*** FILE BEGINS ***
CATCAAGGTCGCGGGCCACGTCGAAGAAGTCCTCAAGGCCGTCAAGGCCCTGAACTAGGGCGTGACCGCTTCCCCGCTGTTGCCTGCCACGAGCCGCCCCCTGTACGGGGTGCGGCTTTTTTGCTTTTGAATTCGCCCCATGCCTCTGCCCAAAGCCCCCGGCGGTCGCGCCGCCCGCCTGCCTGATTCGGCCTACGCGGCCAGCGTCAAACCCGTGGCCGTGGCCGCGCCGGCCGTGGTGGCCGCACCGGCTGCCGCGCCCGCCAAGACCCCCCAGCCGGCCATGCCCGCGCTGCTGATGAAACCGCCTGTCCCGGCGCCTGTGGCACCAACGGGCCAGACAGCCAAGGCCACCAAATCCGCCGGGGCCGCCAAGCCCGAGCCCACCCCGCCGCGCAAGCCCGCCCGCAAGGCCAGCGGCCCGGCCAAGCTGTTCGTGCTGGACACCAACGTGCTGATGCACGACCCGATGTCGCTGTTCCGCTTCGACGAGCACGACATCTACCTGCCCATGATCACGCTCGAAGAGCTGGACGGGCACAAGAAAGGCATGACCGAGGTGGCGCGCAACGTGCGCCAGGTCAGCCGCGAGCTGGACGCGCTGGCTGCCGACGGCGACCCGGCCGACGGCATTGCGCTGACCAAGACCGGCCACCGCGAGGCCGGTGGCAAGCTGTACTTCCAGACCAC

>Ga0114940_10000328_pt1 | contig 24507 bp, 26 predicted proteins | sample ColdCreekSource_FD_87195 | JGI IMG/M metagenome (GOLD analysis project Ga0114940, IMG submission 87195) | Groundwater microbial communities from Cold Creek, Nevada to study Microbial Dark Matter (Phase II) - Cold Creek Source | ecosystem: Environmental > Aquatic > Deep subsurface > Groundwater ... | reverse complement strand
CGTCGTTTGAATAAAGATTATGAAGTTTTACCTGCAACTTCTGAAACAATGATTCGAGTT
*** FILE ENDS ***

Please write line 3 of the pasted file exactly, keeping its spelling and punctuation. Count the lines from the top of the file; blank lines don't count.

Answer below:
CGTCGTTTGAATAAAGATTATGAAGTTTTACCTGCAACTTCTGAAACAATGATTCGAGTT